Where to Get Girl Scout Cookies in Waltham

Thin Mints and Caramel de Lites are back, but Girl Scouts of Eastern Mass. are introducing a new cookie: Mango Cremes.

Where can you get Girl Scout Cookies in Waltham?

Waltham Patch has the answer. 

157 Beal Rd., 3 p.m. - 4 p.m. (Only on Dec. 11)

265 Beaver St., Girl Scout Store. Hours: Tuesday: 10 a.m. 4 p.m., Wednesday, 10 a.m. - 6 p.m., Thursday and Friday: 10 a.m. - 4 p.m., Saturday: 10 a.m. - 6 p.m. Sunday, Monday: Closed.

To find a local booth sale, visit www.hergirlscouts.org and click on the “cookie locator” and enter your zip code. Cookies are $4 a box.

Waltham Girl Scouts are part of the Girl Scouts of Eastern Massachusetts Council. The Council is selling cookies from now through March 12, 2013. The Eastern Massachusetts Girl Scouts are selling Thin Mints, Caramel deLites, Peanut Butter Patties, Shortbreads, Thanks-A-Lots, Lemonades, Peanut Butter Sandwiches and the new Mango Crèmes.

Girl Scout Cookies are an icon of American culture. For nearly 100 years, Girl Scouts, with the enthusiastic support of their families, have helped ensure the success of the annual sale. Your purchase means you get tasty cookies—and a girl learns a lifetime of skills, such as goal setting, decision making, money management, people skills and business ethics.

During the cookie sale, girls work towards a common goal as part of a team. The money earned from cookie activities helps the troop partake in service projects, go on field trips, purchase patches, attend summer camp and so much more.

In addition, girls give back to others during the sale through a program known as Cookies for a Cause. Girls sell boxes of cookies that are set aside to be donated to soldiers overseas or to a local food pantry. This meaningful element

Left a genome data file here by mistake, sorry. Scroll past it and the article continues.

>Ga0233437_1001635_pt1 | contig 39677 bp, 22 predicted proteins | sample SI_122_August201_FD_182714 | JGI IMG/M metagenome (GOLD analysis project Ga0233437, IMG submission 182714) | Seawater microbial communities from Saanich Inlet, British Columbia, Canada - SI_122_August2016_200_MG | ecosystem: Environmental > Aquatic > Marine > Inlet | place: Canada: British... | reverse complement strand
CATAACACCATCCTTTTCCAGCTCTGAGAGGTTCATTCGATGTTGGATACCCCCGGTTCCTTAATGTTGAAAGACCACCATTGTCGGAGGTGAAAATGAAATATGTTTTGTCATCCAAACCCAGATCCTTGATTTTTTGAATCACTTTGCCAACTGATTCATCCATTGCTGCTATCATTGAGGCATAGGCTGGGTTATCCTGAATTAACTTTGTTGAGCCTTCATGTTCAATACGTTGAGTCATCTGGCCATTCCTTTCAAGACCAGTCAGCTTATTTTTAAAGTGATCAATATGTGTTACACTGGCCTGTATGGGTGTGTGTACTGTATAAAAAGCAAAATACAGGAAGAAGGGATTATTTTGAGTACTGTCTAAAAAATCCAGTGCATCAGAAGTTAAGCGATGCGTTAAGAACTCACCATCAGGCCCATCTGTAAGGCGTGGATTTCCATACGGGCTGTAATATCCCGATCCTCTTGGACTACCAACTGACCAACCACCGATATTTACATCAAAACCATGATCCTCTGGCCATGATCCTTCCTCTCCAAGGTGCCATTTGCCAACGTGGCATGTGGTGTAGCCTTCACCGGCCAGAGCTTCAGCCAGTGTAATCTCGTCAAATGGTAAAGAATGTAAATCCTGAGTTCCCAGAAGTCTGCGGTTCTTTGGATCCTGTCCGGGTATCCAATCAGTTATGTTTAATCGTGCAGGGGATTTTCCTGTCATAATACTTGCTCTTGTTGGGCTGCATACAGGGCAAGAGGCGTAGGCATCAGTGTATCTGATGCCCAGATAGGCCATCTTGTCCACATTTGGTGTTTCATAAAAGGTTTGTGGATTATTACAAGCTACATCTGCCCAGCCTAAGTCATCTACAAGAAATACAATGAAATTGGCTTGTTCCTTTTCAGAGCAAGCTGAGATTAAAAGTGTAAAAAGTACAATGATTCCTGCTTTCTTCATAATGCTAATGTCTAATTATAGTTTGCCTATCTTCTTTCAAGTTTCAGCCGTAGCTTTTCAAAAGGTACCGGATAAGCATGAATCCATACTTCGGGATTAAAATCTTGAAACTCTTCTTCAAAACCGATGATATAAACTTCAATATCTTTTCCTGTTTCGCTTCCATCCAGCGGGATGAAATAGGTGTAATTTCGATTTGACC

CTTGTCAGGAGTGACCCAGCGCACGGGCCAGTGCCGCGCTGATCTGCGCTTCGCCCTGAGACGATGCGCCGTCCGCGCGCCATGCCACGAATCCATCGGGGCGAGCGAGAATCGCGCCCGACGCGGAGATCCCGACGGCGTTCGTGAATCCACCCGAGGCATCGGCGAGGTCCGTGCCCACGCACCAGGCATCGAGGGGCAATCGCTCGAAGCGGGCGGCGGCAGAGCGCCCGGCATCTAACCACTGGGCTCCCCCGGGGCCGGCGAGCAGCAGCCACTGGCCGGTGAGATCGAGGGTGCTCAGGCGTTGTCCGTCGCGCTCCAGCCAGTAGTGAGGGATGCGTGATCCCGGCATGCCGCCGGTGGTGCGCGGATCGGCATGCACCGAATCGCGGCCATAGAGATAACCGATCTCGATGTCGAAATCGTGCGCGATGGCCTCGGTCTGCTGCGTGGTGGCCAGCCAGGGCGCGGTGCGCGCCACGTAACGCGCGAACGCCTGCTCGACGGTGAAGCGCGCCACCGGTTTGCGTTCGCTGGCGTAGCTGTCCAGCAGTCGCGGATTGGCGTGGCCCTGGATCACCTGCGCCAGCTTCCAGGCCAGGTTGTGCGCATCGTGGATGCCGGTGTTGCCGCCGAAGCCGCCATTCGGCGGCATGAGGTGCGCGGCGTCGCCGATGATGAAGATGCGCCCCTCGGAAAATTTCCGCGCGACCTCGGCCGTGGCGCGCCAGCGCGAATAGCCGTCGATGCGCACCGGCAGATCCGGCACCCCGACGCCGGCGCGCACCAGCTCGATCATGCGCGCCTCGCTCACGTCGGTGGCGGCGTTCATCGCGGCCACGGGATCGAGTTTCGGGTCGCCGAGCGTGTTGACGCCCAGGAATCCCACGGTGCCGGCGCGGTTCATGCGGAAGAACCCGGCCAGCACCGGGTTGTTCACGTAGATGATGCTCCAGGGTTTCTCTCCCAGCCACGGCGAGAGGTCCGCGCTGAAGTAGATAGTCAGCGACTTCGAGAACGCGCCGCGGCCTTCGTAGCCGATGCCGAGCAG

of the Girl Scout cookie program helps girls develop business ethics and feel that they are helping others.

“Buying Girl Scout cookies is more than just handing over money for a box. It's about helping girls develop the skills gained from interacting directly with you,” said Ruth N. Bramson, CEO, Girl Scouts of Eastern Massachusetts in a press release. “It's about the experience of running a business and working with others. It's the reason we don't sell cookies online. And it's why we encourage
you to buy your cookies from a Girl Scout—the cookie professional."

"The cookie program teaches girls skills they will need when they are adults, like money-management and marketing, and it has really helped me build my confidence,” said Emmie Oliver, Reading Girl Scout and 2012 top Girl Scout cookie seller for Girl Scouts of Eastern Massachusetts. “I look forward to the sale every year. Last year my troop and I traveled to New York City, went on a camping trip and funded my Silver Award service project with the proceeds from the sale,” said Oliver, who sold 4,351 boxes last year.


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